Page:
Peer-reviewed study finds chemicals in plastics induce adipogenesis


In an article published on January 26, 2022, in the peer-reviewed journal Environmental Science & Technology, Johannes Völker from the Norwegian University of Science and Technology (NTNU), Trondheim, Norway, and co-authors investigated chemicals contained in plastic products for their adipogenic activity, i.e., promotion of obesity. For their study, the researchers selected 34 plastic products with and without food contact and made of several polymer types that had been previously assessed for their unspecific toxicity and endocrine activity (FPF reported). Upon extraction experiments with methanol, they applied the samples to an in vitro adipogenesis assay with murine 3T3-L1 cells and nontarget high-resolution mass spectrometry (LC- QTOF-MS/MS).

Völker et al. reported that one-third of the samples induced adipogenesis. The products made of polyvinyl chloride (PVC) and polyurethane (PU) most consistently contained chemicals with adipogenic activity, while those made of polyethylene terephthalate (PET), high-density polyethylene (HDPE), and polylactic acid (PLA) did not induce an adipogenic response. To evaluate the mechanism underlying the response, Völker and co-authors further tested the extracts’ activity at the human peroxisome proliferator-activated receptor gamma (PPAR?) and glucocorticoid receptor (GR) since these receptors are key regulators of adipogenesis and lipid metabolism, respectively. However, most extracts did not activate these two receptors. Thus, the scientists believe that other mechanisms induce the adipogenic effects, which still need to be explored.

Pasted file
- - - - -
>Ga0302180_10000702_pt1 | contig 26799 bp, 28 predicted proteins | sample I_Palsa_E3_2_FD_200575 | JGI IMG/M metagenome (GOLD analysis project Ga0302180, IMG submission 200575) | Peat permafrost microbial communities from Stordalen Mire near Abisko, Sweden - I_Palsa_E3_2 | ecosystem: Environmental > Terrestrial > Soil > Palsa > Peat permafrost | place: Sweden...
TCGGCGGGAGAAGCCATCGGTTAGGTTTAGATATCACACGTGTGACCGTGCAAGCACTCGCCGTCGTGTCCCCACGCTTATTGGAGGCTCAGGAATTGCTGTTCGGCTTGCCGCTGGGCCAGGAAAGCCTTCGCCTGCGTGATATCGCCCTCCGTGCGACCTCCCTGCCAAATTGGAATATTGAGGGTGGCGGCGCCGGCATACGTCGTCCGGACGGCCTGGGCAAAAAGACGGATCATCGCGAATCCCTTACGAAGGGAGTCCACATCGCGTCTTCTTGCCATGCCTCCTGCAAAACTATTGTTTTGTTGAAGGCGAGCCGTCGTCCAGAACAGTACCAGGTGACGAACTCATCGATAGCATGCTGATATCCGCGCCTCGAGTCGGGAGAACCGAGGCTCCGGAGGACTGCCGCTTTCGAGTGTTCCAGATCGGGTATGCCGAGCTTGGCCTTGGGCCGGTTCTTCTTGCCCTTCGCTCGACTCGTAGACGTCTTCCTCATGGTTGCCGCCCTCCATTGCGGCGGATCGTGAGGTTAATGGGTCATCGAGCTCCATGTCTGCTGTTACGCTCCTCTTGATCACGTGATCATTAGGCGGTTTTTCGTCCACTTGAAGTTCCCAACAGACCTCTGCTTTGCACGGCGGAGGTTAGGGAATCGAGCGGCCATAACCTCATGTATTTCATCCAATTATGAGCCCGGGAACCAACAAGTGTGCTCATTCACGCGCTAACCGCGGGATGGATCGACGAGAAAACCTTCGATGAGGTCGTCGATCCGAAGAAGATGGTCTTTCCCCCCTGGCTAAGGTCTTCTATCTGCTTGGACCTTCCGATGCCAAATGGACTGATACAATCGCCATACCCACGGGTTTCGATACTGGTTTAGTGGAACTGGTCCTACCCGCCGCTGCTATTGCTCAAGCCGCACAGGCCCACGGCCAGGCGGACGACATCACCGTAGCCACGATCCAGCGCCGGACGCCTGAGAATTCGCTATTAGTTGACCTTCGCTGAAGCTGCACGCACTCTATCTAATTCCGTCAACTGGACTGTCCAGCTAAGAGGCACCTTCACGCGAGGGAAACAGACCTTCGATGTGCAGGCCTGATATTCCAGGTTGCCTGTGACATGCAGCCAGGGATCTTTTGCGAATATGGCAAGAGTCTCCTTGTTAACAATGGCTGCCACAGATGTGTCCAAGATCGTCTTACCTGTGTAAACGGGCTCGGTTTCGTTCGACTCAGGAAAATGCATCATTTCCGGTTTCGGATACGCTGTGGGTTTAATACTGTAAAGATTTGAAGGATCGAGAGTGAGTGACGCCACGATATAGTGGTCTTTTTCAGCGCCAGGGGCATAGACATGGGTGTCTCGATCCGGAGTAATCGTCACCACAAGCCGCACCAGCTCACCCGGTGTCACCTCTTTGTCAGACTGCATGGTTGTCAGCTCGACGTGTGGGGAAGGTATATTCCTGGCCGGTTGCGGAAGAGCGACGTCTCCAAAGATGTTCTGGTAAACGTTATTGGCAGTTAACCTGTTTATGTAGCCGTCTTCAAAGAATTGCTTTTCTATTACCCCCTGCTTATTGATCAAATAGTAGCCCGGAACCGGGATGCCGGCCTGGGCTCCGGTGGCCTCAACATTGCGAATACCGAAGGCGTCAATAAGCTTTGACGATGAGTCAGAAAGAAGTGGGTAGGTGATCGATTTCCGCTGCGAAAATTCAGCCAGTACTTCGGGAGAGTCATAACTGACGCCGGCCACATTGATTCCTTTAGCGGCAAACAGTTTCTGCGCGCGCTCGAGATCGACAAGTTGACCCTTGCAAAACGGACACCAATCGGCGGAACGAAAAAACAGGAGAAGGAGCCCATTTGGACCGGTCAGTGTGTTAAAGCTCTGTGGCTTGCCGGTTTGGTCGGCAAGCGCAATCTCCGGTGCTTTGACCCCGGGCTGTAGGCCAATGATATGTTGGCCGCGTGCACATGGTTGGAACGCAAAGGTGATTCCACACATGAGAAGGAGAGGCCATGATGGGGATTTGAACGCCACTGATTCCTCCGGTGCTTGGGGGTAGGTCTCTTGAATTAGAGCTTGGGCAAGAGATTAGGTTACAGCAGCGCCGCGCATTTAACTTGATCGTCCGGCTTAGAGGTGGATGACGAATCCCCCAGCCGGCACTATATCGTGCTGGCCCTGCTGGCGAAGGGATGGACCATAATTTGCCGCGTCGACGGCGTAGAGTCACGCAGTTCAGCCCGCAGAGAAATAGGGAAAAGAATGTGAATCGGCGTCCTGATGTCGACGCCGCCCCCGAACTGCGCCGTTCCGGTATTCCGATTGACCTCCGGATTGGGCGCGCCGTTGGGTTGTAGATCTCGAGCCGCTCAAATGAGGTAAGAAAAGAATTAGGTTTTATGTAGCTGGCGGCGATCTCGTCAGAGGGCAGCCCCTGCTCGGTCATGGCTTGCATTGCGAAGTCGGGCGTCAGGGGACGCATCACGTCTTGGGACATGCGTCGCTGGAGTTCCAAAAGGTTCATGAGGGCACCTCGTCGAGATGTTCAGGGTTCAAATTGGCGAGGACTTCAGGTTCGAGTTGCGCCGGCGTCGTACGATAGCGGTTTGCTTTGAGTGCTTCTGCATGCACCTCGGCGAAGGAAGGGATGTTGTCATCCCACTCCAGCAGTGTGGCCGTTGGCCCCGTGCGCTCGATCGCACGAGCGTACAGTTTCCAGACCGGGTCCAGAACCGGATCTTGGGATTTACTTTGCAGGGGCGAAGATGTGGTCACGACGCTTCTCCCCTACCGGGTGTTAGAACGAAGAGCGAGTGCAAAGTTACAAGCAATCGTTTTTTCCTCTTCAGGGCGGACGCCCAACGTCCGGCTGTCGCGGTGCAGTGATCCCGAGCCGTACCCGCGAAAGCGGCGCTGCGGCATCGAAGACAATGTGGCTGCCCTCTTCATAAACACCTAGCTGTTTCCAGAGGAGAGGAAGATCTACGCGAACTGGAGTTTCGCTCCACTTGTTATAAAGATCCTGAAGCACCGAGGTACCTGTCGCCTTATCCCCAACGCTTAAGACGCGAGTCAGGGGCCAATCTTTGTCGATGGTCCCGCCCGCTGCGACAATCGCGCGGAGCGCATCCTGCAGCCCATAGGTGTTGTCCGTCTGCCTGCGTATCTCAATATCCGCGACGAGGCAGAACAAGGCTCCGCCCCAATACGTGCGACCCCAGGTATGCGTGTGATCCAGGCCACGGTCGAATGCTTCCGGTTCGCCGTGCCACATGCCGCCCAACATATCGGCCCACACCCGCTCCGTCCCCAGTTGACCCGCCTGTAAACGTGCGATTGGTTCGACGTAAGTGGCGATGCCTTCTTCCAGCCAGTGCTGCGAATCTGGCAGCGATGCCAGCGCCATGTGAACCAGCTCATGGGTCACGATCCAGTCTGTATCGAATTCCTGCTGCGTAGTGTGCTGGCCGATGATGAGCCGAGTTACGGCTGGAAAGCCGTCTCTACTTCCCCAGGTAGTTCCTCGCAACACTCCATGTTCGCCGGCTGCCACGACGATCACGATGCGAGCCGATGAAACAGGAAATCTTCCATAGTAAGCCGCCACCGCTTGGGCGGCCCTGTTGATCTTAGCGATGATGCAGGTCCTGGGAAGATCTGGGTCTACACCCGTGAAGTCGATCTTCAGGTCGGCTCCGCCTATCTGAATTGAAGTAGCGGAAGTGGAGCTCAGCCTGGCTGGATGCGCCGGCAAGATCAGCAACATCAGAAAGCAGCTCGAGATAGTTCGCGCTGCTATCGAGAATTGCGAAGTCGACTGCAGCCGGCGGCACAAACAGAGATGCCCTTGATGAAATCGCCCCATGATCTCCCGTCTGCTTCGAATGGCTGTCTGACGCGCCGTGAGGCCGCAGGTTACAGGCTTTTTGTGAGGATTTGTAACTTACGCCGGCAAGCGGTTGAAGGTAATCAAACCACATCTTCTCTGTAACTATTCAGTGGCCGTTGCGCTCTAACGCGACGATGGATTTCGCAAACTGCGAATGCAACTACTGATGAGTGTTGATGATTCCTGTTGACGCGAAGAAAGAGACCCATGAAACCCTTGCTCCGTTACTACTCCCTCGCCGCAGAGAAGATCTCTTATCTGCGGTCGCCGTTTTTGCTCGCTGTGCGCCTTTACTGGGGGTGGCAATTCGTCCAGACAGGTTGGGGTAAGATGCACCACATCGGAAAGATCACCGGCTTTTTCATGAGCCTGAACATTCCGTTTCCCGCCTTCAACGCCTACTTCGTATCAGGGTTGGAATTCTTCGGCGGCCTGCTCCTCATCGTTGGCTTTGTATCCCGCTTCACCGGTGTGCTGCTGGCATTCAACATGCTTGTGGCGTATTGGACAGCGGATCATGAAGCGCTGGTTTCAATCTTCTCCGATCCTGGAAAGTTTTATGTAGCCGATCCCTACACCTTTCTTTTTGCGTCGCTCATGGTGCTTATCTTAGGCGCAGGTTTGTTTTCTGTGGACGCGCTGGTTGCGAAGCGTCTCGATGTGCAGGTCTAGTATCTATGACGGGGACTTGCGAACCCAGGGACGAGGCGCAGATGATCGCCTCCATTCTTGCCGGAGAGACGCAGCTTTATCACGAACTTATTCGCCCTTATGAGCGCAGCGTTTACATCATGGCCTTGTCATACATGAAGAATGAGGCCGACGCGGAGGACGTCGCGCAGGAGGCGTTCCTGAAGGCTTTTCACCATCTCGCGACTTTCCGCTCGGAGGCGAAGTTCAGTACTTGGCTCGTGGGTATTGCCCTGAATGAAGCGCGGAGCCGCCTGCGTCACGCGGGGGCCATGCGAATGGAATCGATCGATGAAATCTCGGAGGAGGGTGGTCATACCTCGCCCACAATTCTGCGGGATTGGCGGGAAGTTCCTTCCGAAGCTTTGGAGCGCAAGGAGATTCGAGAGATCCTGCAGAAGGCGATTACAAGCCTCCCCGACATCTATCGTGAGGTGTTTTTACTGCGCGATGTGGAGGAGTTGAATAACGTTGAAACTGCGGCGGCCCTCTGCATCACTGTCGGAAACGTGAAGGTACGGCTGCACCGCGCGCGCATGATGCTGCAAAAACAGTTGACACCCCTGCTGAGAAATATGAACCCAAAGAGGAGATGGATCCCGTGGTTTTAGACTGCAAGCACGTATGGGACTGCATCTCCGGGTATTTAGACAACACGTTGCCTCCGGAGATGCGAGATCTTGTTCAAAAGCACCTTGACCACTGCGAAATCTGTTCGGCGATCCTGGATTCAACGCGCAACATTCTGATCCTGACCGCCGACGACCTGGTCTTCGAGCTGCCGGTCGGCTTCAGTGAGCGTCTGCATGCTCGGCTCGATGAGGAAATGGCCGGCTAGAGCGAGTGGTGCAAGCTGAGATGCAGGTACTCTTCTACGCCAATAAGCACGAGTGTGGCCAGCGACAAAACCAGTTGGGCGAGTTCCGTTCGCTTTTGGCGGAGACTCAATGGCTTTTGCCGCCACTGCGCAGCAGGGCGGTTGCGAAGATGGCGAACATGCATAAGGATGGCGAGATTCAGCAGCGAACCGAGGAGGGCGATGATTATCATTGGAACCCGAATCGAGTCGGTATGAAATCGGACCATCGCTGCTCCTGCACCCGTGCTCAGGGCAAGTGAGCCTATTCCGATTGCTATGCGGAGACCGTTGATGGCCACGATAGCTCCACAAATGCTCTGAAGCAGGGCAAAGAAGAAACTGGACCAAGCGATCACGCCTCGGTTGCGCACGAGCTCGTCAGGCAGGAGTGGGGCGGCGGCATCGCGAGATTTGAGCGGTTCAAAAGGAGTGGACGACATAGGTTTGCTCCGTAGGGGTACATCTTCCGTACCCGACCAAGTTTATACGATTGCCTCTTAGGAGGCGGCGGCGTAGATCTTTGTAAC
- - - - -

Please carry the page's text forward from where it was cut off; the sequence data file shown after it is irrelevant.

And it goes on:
Concerning the chemical composition of the plastic extracts, Völker et al. detected over 55,000 chemical features in the 34 samples of which they tentatively identified 629 compounds. A comparison with known metabolism-disrupting chemicals (MDCs) showed that 11 of the 629 are known MDCs. These included four phthalates and six organophosphates. The authors concluded “that daily-use plastics contain potent mixtures of MDCs and can, therefore, be a relevant yet underestimated environmental factor contributing to obesity.”


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Food Packaging Forum, 26 January 2022